cc: Julie.Jones@gkss.de, Eduardo.Zorita@gkss.de, fidelgr@fis.ucm.es, Tim_Osborn@gkss.de, k.briffa@uea.ac.uk
date: Sat, 12 Feb 2005 13:11:06 +0100
from: Hans.von.Storch@gkss.de
subject: Re: fwrd
to: "David M. Ritson"
Dear David,
we just had a good meeting in Reading, and it seems hat we really need more work to
understand all this. For the time being, a major point seems to be the usage of the
low-frequency data during the training period - which is to first order a trend and has
thus only one dgf. If we believe that the NH-trend is properly decribed by the proxy trend
in the 20th century, then everythin g is fine; If we, however, are concerned that the trend
the proxy data of the 20th century are compromised - e.g. by the fertilisation effect in
tree ring data - then we have a problem. In Moberg's recent reconstruction in nature, this
point is made very explicit - as he openly relies on the assumption that is normized
history may be scaled by the variance of the 20th century.
Your comment about the politication I found most interesting - we just had an article in
the German weekly SPIEGEL about that - see attached. Have you seen Marcel Crok's analysis
of the McIntire & Mann conflict? - also attached.
All the best
Hans
Hans von Storch
Institute for Coastal Research, GKSS Research Center
Max-Planck-Strasse 1, 21502 GEESTHACHT, Germany
ph: +49 4152 87 1831, fx: +49 4152 87 2832
mobile: + 49 171 212 2046
http://w3g.gkss.de/staff/storch; storch@gkss.de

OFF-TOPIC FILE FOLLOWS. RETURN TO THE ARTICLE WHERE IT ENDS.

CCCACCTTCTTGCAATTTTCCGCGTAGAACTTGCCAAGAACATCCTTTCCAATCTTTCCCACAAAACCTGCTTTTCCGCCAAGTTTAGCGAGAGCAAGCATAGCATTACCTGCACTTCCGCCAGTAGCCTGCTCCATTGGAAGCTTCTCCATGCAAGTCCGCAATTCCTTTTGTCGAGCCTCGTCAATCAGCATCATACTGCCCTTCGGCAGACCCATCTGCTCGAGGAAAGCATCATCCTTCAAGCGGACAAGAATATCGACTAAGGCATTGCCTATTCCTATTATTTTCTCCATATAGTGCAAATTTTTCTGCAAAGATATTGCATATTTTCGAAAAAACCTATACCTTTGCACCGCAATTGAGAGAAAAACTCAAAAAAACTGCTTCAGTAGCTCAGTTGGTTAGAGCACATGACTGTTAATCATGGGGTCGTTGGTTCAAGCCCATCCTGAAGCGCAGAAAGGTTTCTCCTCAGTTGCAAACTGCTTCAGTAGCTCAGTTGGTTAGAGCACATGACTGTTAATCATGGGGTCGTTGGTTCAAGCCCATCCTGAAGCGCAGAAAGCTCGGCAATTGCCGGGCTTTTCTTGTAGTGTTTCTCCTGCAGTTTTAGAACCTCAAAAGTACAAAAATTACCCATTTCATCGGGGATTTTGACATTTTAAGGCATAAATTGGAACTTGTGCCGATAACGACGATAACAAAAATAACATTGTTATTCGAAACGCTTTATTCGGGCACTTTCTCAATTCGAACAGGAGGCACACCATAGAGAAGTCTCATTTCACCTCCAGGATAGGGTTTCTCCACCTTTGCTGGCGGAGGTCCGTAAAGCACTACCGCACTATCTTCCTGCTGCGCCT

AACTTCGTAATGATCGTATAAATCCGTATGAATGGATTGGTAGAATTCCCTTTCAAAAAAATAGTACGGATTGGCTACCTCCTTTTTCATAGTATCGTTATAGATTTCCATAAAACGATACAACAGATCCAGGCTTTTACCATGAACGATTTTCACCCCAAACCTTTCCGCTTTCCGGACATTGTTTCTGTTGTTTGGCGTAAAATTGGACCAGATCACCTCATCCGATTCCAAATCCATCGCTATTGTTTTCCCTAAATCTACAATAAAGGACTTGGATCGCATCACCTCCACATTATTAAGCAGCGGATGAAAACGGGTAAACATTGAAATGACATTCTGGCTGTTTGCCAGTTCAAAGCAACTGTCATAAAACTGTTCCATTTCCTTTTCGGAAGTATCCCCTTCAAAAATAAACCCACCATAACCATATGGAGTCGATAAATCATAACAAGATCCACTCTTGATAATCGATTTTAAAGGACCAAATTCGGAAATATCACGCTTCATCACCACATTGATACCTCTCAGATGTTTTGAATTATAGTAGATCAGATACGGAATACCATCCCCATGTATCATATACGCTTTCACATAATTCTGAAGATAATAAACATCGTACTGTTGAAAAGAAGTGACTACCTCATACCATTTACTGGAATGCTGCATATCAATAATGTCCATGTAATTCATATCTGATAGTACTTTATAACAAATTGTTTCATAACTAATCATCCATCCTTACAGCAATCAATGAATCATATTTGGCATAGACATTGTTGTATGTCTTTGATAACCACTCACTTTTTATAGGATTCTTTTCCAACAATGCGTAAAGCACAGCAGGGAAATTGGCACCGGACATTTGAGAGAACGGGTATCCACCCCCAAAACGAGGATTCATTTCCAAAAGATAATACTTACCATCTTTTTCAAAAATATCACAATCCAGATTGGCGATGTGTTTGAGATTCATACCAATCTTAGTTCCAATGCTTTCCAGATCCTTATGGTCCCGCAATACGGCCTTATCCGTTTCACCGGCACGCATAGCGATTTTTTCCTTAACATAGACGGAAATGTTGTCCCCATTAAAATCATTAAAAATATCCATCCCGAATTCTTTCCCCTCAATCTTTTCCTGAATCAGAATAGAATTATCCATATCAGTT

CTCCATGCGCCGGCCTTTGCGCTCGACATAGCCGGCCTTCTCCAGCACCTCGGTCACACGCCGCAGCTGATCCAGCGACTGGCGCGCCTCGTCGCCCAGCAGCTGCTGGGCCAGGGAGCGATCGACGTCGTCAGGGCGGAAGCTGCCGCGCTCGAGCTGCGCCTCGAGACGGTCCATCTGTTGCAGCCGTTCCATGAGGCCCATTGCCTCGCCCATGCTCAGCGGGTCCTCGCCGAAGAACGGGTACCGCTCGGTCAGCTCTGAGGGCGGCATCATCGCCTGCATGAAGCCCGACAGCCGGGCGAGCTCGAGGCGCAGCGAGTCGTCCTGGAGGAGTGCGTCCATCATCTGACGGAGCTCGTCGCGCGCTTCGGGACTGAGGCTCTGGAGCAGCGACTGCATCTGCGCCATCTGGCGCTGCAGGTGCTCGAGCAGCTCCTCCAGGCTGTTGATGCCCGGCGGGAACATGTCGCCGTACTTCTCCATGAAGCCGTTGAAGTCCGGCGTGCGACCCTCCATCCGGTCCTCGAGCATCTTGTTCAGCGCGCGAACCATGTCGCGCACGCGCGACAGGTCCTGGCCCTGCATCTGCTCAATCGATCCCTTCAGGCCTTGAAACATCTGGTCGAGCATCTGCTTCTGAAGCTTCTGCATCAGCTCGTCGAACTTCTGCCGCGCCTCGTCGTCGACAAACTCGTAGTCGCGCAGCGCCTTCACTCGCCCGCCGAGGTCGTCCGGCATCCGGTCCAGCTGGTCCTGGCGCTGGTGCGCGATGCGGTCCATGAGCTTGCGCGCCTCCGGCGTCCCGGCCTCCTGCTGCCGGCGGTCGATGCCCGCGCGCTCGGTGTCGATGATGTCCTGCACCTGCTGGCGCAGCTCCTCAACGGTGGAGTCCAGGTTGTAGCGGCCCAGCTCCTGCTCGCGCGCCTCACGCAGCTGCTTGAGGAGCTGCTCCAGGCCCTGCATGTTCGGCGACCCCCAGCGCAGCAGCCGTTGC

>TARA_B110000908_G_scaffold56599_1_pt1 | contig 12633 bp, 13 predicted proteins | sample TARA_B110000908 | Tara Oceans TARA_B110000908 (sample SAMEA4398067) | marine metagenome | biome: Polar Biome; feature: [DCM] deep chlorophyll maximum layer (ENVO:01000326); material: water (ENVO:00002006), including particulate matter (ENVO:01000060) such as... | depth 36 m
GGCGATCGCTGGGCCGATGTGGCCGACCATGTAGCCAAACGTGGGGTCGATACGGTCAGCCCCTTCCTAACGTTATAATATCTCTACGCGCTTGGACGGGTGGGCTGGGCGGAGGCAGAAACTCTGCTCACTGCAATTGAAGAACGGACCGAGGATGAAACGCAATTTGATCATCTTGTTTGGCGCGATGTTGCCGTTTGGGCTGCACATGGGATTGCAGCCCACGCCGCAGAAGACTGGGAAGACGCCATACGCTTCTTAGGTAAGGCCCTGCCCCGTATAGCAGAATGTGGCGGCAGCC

"David M. Ritson"
11.02.2005 22:26
To
Hans.von.Storch@gkss.de
cc
Eduardo.Zorita@gkss.de, Julie.Jones@gkss.de, fidelgr@fis.ucm.es, simon.tett@metoffice.com
Subject
Re: fwrd
---------- Forwarded message ----------
Date: Fri, 11 Feb 2005 13:18:55 -0800 (PST)
From: David M. Ritson
To: Tim Osborn
Cc: k.briffa@uea.ac.uk
Subject: Re: Your Science perspective letter.
Dera Tim and Keith,
I appreciated your candid reply. My context is a
belief that the climate field is losing and has lost a great deal of
credibility over the years as to whether it is serious science. Practically any
of my colleagues in the physics department would say that things are so
politicized that they wouldn't know what to believe, but that, at some point,
if you keep adding greenhouse gasl s you are going to have a problem. The
handling of millenium temperature records certainly lends support to this
cynicism.
In the MBH instance virtually all the simple internal consistency checks.